Several days ago, Manuel Leal, Liam Revell and I went to Cambalache State Forest in Puerto Rico, west of San Juan. We were there to search for anoles, particularly–the giant Puerto Rican anole, Anolis cuvieri—and other fauna and flora. The trip was a great success, culminating in an action-packed interaction between three—count ‘em, three!—A. cuvieri. Manuel has already posted some observations over on Chipojolab, but Rashomon-style, I’ll present my take on what went down.
At about 2 p.m., we were walking along when a female—our fourth cuvieri of the day—was spotted head down at a height of about six feet on a tree trunk. After observing it for a few minutes, we noticed that there was a male about four feet above her on the same trunk. We watched them do nothing for a while, the inactivity perhaps caused in part by our peering and approaching for photographs.
After a while, the female walked across a narrow branch to the next tree, performing some small headbobs as she did so. After a while more, the male started displaying (see photo), but the female studiously ignored him. Finally, the male came over to the female, who immediately ran away, up the tree. The male ran after her and caught up with her. She seemed to be playing hard to get—if she’d really wanted to get away, why did she stop and let the male get to her? He then approached her from behind in typical male fashion and grabbed onto her by biting the back of her neck. She, however, would not allow him to mate, keeping her body pressed firmly to the branch.
After this went on for a while, another male comes tearing over through the canopy from another tree and chases the first male down to the ground, where he runs to a nearby tree. The female takes off and disappears up the tree. The second male then goes back up the tree. After a while, the first male—who had turned very brown—moves over to a nearby tree, slowly resumes his green color, and starts nodding. The two males bob and look menacingly at each other, but they are separated by a distance too great to jump across. At the beginning, the second male flashed his dewlap a lot and presented an open mouth tongue display, but as time went on and the old male regained his greenness, these behaviors waned. Both males continually moved up their respective trees, neither seeming to want to let the other be higher. As the trees bent in opposite directions, moving up caused the males to become further and further apart. After a while, male #2 turned dark and seemed to adopt a submissive pose, whereas male #1, who had been chased off, had a victorious pose. How the two of them had decided that #1 had won is a mystery.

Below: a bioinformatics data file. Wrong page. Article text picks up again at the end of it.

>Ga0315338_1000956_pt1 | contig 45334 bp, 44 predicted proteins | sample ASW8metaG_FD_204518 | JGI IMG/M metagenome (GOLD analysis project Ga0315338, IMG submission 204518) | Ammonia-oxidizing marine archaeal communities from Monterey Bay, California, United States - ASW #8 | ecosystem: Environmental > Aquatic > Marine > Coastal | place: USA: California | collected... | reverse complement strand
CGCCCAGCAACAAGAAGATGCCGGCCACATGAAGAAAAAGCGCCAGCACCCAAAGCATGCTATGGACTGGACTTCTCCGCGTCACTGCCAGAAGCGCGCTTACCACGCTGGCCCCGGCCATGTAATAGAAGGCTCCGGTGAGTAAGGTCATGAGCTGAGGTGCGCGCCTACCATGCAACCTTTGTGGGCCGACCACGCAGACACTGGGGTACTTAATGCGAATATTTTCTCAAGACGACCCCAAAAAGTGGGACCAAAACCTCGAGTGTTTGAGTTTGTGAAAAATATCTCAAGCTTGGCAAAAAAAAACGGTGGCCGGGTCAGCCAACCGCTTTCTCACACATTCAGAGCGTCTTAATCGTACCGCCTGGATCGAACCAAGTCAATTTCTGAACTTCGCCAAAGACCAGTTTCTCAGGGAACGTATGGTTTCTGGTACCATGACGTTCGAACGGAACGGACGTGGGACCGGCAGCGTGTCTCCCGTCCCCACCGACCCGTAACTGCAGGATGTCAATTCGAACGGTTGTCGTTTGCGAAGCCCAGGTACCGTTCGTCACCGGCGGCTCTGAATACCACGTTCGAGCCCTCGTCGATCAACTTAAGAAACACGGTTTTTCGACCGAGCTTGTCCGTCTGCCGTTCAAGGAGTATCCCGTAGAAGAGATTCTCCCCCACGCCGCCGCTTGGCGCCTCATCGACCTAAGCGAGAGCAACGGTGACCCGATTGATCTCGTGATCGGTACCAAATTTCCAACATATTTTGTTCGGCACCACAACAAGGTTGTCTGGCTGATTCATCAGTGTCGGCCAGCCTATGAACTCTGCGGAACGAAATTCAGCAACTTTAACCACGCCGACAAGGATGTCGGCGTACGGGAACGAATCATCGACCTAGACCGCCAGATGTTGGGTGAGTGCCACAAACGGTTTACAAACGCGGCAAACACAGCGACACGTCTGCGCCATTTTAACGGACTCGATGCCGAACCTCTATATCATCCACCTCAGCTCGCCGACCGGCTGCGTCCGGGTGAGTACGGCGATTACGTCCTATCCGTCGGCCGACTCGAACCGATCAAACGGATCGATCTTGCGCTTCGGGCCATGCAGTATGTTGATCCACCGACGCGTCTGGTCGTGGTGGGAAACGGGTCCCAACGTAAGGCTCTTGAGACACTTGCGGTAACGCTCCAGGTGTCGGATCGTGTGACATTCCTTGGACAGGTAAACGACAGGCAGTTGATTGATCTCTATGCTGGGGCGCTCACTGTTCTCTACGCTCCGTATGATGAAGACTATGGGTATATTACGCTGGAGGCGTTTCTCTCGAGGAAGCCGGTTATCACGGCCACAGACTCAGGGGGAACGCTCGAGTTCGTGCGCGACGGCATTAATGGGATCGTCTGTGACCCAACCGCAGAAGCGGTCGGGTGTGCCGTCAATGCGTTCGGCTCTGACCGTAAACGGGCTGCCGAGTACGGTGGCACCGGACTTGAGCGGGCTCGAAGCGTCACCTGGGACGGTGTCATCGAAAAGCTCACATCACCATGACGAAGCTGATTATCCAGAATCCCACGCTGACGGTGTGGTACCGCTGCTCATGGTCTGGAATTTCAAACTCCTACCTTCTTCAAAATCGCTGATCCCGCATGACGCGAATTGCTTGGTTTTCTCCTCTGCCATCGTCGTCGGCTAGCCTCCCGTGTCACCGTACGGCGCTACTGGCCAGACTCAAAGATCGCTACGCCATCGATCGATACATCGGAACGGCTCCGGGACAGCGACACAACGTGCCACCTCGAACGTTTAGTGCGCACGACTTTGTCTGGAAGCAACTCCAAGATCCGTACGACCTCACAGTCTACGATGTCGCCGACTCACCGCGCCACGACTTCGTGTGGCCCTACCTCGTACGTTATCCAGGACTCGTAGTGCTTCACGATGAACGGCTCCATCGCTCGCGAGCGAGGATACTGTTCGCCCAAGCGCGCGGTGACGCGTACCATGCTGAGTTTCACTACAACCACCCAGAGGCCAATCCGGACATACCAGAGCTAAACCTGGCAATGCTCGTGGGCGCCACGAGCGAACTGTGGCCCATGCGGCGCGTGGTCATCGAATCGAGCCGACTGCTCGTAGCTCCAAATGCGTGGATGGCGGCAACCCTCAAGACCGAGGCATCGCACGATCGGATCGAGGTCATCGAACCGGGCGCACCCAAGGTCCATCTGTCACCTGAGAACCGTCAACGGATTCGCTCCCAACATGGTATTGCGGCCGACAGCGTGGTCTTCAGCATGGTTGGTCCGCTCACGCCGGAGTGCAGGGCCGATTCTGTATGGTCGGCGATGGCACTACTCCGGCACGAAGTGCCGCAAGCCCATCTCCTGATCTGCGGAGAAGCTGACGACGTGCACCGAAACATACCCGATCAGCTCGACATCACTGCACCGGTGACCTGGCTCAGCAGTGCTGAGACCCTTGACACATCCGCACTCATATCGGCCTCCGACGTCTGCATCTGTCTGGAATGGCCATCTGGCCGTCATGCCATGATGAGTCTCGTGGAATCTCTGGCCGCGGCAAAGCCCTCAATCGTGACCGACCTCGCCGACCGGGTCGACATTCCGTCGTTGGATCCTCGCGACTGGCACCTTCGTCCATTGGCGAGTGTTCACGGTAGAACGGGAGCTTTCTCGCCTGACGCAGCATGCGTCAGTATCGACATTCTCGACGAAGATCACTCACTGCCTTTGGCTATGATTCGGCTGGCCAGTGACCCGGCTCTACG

So, what went on? Was the female being unreceptive because #1 was an interloper and she was waiting for her guy to come by? Given that #2 started from another tree and eventually retreated back to it, that doesn’t seem to be the case. Was she mating publicly and prominently to attempt to attract other males, as Trivers suggested for the Jamaican giant A. garmani? Another point is that the interaction, although aggressive, involved little or no physical contact (couldn’t quite tell what happened when the second male rushed the first one at the outset); these two males may be old acquaintances and were simply reminding each other of where their territory boundaries lies. Notably, as well, when the two males were displaying back and forth, it seemed at times like one or the other was thinking about attacking, but the distance between the trees was too great to bridge in a jump. The only other avenue would have been to go to the ground and run over to the other tree, and then attack from below, which would seem to put that male at a disadvantage according to the laws of gravity.
I am unaware of any reports in the literature on A. cuvieri territorial or mating behavior, so these observations are interesting and perplexing. As Manuel states, this shows the importance of getting out and observing animals in their natural habitats—we’ve got a lot left to learn.